Or say for like GM vehicles equipped with OnStar, there's also nothing to say that they can't shut off your radio and have somebody coming on through the OnStar system asking you if there's a problem with the seatbelt (and pestering you enough until you put them on). (if they can detect airbag deployment, and can remotely start your car via satellite; it's really not that hard to do that either).

Course, I personally vote that if they can demonstrate (now that EDRs are required) that you weren't wearing your seatbelt in the event of an accident, you're 100% liable for all damages yourself. It voids your insurance. A $500,000 bill oughta make you think twice for a simple and "minor" inconvenience, the result of not using it maybe death.

The upside to people not using their seatbelts, if their insurance can be voided, and they die is that it removes them from the gene pool. yay!


RE: Bypasses
By invidious on 8/30/2013 11:52:55 AM , Rating: 3
So anyone who doesn't have a seatbelt on during a crash and is lucky enough to not die somehow deserves to suffer physically and financially for the rest of their life? As if anyone wears their seatbelt 100% of the time and has never taken it off for any reason even for a second. Why would you even care about who gets covered, you aren't paying their insurance premiums, at least not until ObamaCare mutates and takes over all types of insurance.

What happens when you pull up to a drive though and unbuckle to get your wallet, then the driver behind you rear ends you?

What happens when your child gets into an accident without their seatbelt dispite your direction? Now you have to chose between your child's medical care and losing your house.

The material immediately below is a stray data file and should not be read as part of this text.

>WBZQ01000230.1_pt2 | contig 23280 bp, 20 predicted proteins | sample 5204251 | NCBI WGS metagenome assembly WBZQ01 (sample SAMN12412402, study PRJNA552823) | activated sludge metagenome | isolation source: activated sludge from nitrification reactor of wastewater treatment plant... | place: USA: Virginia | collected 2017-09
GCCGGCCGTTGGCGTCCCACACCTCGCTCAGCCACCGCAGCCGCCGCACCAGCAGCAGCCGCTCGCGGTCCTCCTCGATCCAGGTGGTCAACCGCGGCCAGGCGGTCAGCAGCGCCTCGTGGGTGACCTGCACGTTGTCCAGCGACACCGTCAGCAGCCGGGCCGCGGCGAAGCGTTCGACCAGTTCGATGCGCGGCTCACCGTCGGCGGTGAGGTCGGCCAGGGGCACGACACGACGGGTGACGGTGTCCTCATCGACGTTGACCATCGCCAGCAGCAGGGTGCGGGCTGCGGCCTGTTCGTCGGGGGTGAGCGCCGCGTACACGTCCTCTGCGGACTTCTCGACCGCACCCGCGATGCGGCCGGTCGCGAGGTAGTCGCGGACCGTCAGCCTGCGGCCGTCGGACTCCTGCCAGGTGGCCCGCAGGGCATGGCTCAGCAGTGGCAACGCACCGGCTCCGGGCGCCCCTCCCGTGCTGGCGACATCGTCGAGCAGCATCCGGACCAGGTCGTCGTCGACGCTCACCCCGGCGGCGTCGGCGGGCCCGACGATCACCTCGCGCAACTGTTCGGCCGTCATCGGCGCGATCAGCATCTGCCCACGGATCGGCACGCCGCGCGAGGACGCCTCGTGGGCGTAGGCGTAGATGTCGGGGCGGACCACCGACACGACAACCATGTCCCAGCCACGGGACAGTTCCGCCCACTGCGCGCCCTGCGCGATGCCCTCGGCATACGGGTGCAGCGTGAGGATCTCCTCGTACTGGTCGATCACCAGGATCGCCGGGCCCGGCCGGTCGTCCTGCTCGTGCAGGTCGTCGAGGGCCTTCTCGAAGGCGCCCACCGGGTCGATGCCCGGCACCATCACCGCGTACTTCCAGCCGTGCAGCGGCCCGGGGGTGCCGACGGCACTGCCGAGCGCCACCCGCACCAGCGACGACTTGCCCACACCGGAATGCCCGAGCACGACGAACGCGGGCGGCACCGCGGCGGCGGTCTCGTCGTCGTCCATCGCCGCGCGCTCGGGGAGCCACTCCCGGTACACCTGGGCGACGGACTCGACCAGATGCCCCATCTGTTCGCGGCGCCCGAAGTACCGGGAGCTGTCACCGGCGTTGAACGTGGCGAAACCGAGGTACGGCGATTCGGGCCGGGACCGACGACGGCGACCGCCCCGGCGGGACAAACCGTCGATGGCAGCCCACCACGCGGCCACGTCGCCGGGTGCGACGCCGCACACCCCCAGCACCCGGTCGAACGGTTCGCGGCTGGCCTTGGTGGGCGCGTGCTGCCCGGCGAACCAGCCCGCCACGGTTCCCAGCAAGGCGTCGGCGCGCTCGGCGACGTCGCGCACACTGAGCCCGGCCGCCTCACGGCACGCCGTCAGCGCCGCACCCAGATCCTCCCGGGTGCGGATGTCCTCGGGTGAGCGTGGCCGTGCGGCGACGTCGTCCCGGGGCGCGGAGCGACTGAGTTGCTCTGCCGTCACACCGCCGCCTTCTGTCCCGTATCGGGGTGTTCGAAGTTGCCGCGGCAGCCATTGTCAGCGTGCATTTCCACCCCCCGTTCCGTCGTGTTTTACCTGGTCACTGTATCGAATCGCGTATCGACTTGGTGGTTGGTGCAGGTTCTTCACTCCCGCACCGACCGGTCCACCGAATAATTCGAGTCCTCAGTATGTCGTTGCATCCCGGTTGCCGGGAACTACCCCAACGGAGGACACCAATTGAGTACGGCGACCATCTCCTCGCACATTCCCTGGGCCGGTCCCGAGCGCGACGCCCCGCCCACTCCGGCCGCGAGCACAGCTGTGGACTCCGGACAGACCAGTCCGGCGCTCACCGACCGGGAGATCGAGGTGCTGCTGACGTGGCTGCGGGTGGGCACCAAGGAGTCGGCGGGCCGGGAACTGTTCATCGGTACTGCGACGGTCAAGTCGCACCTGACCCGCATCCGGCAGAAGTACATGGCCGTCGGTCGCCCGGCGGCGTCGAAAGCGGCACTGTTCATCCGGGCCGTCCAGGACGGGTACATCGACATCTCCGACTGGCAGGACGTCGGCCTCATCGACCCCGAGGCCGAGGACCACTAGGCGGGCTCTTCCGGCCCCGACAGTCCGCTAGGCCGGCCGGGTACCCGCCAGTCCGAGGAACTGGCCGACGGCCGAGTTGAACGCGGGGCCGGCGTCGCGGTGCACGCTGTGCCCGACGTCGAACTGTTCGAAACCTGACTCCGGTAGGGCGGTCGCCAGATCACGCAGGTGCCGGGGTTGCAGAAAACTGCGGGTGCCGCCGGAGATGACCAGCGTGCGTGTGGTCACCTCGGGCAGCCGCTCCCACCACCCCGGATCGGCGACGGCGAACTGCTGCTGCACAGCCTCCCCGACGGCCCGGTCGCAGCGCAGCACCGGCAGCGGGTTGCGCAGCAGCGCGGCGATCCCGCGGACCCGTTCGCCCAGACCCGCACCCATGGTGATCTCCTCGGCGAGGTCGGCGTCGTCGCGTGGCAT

What happens if your seatbelt latch breaks? Now you can't even drive it to the dealership to get it fixed without being insured and you have to get it towed.

Obviously this is the internet and nonsense opinions are common, but is it really that difficult to give even a little consideration to the implications of your thoughts before you waste your own time broadcasting them to the world and making yourself look foolish?


RE: Bypasses
By Rukkian on 8/30/2013 12:01:46 PM , Rating: 1
The problem is, we are all paying the premiums to deal with the extra injuries involved due to some not wearing their seat belt. For the cases you state, if you get rear ended in a drive through at what - 2mph, your seat belt is not going to come into play either way.

As for not being able to take it to the dealer- how often does the seat belt break? I have never had one break in any car I have ever been in, or know of anybody that it happened to.

In that one case a year, maybe a tow would be a better option?


RE: Bypasses
By M'n'M on 8/30/2013 12:42:44 PM , Rating: 2
quote:
So anyone who doesn't have a seatbelt on during a crash and is lucky enough to not die somehow deserves to suffer physically and financially for the rest of their life?

Pretty much, yes. You get the consequences of your choice. I don't see why that's some odd concept. Ideally you'd be responsible for any added costs, beyond what would have happened if you had your seatbelts on. In practice this might be a bit hard to determine so I'm open for some compromise. Perhaps you could buy a "no belts" option, where you and others pay more for insurance, and don't have to belt up.

quote:
As if anyone wears their seatbelt 100% of the time and has never taken it off for any reason even for a second.

No but the odds of getting into an accident during those few seconds or few minutes is pretty remote. If you don't like the odds then keep the seatbelts on.

quote:
Why would you even care about who gets covered, you aren't paying their insurance premiums, at least not until ObamaCare mutates and takes over all types of insurance.

Already answered above. Your extra costs inflate my never-had-an-accident insurance bill.